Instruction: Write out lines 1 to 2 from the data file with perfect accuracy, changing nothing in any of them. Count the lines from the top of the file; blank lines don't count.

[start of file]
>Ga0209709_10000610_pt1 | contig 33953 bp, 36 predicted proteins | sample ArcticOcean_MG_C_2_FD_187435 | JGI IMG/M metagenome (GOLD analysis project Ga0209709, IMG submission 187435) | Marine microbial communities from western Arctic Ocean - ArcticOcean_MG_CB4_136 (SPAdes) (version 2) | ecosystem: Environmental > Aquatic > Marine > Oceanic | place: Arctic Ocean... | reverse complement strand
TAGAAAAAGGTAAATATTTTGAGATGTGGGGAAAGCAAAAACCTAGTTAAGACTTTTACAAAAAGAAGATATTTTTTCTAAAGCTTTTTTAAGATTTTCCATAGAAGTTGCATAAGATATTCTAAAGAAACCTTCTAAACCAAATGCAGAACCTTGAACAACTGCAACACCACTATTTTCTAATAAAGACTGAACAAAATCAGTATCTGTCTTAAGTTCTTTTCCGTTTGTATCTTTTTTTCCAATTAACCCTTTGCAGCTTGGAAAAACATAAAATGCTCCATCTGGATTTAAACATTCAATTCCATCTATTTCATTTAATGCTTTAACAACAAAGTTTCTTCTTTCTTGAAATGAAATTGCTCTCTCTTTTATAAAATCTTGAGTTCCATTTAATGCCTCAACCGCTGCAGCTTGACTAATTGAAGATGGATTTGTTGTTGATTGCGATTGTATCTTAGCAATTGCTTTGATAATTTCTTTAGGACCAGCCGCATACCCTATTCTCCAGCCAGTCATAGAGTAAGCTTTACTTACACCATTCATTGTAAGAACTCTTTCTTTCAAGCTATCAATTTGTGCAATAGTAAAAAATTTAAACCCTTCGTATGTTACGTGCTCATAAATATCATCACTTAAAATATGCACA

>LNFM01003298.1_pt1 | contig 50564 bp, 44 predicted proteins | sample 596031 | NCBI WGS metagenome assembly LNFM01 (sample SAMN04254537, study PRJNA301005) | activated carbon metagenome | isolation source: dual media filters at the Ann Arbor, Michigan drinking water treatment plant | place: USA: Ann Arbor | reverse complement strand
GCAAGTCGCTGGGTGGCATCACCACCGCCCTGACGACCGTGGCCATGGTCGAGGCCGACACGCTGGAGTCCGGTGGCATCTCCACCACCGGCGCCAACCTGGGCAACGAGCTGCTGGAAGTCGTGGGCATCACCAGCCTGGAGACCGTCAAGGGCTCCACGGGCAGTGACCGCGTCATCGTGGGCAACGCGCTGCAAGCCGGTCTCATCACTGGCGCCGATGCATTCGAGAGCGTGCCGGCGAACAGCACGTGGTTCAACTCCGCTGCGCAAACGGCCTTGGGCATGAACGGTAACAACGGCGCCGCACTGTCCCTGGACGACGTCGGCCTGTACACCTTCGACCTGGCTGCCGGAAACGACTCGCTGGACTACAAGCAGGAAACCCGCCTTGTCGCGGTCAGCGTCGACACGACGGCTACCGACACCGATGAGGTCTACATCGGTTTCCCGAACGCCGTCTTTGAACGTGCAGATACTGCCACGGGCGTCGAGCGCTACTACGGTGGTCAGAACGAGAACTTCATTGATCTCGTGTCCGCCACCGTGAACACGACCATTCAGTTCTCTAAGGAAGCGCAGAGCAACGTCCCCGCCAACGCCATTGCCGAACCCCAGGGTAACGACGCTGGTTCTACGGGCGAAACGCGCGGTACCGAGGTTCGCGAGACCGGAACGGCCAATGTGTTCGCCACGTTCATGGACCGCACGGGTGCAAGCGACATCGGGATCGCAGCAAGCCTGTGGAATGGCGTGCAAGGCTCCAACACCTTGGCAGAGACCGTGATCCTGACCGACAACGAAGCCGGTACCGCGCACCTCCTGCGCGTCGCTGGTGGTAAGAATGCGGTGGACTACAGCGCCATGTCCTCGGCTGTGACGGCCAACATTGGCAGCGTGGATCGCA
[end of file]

>Ga0209709_10000610_pt1 | contig 33953 bp, 36 predicted proteins | sample ArcticOcean_MG_C_2_FD_187435 | JGI IMG/M metagenome (GOLD analysis project Ga0209709, IMG submission 187435) | Marine microbial communities from western Arctic Ocean - ArcticOcean_MG_CB4_136 (SPAdes) (version 2) | ecosystem: Environmental > Aquatic > Marine > Oceanic | place: Arctic Ocean... | reverse complement strand
TAGAAAAAGGTAAATATTTTGAGATGTGGGGAAAGCAAAAACCTAGTTAAGACTTTTACAAAAAGAAGATATTTTTTCTAAAGCTTTTTTAAGATTTTCCATAGAAGTTGCATAAGATATTCTAAAGAAACCTTCTAAACCAAATGCAGAACCTTGAACAACTGCAACACCACTATTTTCTAATAAAGACTGAACAAAATCAGTATCTGTCTTAAGTTCTTTTCCGTTTGTATCTTTTTTTCCAATTAACCCTTTGCAGCTTGGAAAAACATAAAATGCTCCATCTGGATTTAAACATTCAATTCCATCTATTTCATTTAATGCTTTAACAACAAAGTTTCTTCTTTCTTGAAATGAAATTGCTCTCTCTTTTATAAAATCTTGAGTTCCATTTAATGCCTCAACCGCTGCAGCTTGACTAATTGAAGATGGATTTGTTGTTGATTGCGATTGTATCTTAGCAATTGCTTTGATAATTTCTTTAGGACCAGCCGCATACCCTATTCTCCAGCCAGTCATAGAGTAAGCTTTACTTACACCATTCATTGTAAGAACTCTTTCTTTCAAGCTATCAATTTGTGCAATAGTAAAAAATTTAAACCCTTCGTATGTTACGTGCTCATAAATATCATCACTTAAAATATGCACA